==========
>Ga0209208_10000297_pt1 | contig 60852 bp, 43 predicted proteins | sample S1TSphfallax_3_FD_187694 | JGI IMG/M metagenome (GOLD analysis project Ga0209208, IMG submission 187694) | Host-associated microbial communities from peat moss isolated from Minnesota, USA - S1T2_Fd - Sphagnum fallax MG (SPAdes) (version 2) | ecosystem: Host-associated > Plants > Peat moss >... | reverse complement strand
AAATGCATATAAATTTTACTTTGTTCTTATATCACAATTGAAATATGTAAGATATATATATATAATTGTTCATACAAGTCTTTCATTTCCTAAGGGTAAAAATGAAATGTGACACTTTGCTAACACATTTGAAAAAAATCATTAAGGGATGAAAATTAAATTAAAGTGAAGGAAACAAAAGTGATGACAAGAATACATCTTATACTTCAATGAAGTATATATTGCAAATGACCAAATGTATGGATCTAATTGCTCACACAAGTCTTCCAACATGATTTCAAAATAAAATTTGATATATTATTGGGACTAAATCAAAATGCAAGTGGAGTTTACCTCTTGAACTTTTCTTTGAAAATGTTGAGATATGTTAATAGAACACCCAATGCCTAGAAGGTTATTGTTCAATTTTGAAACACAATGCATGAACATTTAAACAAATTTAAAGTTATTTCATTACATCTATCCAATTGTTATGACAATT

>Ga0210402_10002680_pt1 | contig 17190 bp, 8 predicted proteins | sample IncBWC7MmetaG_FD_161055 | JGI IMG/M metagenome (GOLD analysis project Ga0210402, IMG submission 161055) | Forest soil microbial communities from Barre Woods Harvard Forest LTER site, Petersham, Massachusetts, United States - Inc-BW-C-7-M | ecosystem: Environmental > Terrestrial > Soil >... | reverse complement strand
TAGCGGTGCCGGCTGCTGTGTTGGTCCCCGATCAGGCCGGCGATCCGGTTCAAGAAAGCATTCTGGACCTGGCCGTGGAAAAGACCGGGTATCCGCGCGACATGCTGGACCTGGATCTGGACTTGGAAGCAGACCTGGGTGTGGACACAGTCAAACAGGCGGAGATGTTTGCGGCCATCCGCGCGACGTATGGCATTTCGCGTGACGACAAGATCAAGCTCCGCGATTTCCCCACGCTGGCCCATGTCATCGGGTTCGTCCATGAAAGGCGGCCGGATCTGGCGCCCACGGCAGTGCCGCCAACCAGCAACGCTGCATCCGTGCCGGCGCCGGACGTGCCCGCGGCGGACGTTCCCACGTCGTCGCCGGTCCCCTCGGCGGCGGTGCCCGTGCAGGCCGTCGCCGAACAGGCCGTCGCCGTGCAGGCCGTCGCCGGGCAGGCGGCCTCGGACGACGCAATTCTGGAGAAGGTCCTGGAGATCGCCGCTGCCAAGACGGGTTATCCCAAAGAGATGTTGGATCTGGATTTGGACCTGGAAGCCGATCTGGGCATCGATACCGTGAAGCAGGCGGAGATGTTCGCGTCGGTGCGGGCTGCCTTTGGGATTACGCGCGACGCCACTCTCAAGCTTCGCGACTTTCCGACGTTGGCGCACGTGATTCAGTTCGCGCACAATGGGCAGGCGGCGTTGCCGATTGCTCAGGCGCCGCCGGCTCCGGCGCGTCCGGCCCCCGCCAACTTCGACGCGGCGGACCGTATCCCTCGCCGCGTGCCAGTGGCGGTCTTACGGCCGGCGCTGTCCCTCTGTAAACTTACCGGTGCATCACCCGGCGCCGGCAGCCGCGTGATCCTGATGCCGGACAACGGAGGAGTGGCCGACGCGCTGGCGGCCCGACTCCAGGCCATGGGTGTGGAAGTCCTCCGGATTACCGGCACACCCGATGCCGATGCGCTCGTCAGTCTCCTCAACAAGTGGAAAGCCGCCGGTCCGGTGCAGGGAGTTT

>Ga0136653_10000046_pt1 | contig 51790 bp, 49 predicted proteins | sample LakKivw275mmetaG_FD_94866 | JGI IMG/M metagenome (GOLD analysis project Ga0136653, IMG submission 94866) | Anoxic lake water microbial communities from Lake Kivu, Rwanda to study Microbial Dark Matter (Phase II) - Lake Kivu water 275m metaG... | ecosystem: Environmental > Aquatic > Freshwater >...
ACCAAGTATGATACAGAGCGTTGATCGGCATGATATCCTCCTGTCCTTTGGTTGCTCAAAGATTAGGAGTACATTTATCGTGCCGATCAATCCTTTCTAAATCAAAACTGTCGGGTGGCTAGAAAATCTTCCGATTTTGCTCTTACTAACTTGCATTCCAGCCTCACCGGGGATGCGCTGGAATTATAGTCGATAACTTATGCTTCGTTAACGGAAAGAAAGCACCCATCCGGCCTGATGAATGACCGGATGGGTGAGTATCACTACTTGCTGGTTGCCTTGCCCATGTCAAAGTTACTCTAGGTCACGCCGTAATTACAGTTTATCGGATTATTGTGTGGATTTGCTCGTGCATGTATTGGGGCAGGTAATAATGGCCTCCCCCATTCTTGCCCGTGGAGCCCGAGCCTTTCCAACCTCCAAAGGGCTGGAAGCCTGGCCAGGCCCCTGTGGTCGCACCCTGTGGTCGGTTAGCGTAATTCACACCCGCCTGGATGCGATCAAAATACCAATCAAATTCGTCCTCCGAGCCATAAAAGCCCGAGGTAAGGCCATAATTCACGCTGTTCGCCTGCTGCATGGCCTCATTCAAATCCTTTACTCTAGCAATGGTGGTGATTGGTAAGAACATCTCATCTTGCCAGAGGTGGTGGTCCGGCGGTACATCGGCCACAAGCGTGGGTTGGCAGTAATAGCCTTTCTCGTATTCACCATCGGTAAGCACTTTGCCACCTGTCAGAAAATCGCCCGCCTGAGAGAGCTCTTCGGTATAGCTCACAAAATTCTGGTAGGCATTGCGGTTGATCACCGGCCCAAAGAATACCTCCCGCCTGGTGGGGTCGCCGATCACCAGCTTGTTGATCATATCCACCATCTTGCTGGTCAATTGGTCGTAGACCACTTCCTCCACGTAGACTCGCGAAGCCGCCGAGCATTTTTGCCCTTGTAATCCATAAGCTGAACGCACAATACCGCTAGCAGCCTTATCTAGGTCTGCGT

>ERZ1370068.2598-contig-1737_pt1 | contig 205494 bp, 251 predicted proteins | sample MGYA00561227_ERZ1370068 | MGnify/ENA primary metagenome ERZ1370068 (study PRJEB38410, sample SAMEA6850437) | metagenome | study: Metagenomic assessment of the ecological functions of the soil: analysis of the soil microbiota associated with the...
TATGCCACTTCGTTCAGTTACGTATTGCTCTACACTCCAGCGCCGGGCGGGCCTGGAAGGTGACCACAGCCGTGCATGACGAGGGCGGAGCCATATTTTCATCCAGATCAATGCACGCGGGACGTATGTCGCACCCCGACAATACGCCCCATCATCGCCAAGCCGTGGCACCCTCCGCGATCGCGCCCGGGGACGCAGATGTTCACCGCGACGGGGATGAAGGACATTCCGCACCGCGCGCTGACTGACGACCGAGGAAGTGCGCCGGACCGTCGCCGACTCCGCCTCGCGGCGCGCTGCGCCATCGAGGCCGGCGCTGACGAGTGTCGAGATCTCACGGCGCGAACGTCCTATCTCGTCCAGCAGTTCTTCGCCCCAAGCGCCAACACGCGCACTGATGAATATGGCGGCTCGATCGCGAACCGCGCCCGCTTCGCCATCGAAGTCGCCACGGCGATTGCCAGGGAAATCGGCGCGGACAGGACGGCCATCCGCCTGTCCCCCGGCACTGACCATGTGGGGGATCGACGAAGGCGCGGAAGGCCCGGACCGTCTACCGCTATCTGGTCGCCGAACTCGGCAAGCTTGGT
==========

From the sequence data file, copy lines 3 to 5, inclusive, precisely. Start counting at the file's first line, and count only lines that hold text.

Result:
>Ga0210402_10002680_pt1 | contig 17190 bp, 8 predicted proteins | sample IncBWC7MmetaG_FD_161055 | JGI IMG/M metagenome (GOLD analysis project Ga0210402, IMG submission 161055) | Forest soil microbial communities from Barre Woods Harvard Forest LTER site, Petersham, Massachusetts, United States - Inc-BW-C-7-M | ecosystem: Environmental > Terrestrial > Soil >... | reverse complement strand
TAGCGGTGCCGGCTGCTGTGTTGGTCCCCGATCAGGCCGGCGATCCGGTTCAAGAAAGCATTCTGGACCTGGCCGTGGAAAAGACCGGGTATCCGCGCGACATGCTGGACCTGGATCTGGACTTGGAAGCAGACCTGGGTGTGGACACAGTCAAACAGGCGGAGATGTTTGCGGCCATCCGCGCGACGTATGGCATTTCGCGTGACGACAAGATCAAGCTCCGCGATTTCCCCACGCTGGCCCATGTCATCGGGTTCGTCCATGAAAGGCGGCCGGATCTGGCGCCCACGGCAGTGCCGCCAACCAGCAACGCTGCATCCGTGCCGGCGCCGGACGTGCCCGCGGCGGACGTTCCCACGTCGTCGCCGGTCCCCTCGGCGGCGGTGCCCGTGCAGGCCGTCGCCGAACAGGCCGTCGCCGTGCAGGCCGTCGCCGGGCAGGCGGCCTCGGACGACGCAATTCTGGAGAAGGTCCTGGAGATCGCCGCTGCCAAGACGGGTTATCCCAAAGAGATGTTGGATCTGGATTTGGACCTGGAAGCCGATCTGGGCATCGATACCGTGAAGCAGGCGGAGATGTTCGCGTCGGTGCGGGCTGCCTTTGGGATTACGCGCGACGCCACTCTCAAGCTTCGCGACTTTCCGACGTTGGCGCACGTGATTCAGTTCGCGCACAATGGGCAGGCGGCGTTGCCGATTGCTCAGGCGCCGCCGGCTCCGGCGCGTCCGGCCCCCGCCAACTTCGACGCGGCGGACCGTATCCCTCGCCGCGTGCCAGTGGCGGTCTTACGGCCGGCGCTGTCCCTCTGTAAACTTACCGGTGCATCACCCGGCGCCGGCAGCCGCGTGATCCTGATGCCGGACAACGGAGGAGTGGCCGACGCGCTGGCGGCCCGACTCCAGGCCATGGGTGTGGAAGTCCTCCGGATTACCGGCACACCCGATGCCGATGCGCTCGTCAGTCTCCTCAACAAGTGGAAAGCCGCCGGTCCGGTGCAGGGAGTTT

>Ga0136653_10000046_pt1 | contig 51790 bp, 49 predicted proteins | sample LakKivw275mmetaG_FD_94866 | JGI IMG/M metagenome (GOLD analysis project Ga0136653, IMG submission 94866) | Anoxic lake water microbial communities from Lake Kivu, Rwanda to study Microbial Dark Matter (Phase II) - Lake Kivu water 275m metaG... | ecosystem: Environmental > Aquatic > Freshwater >...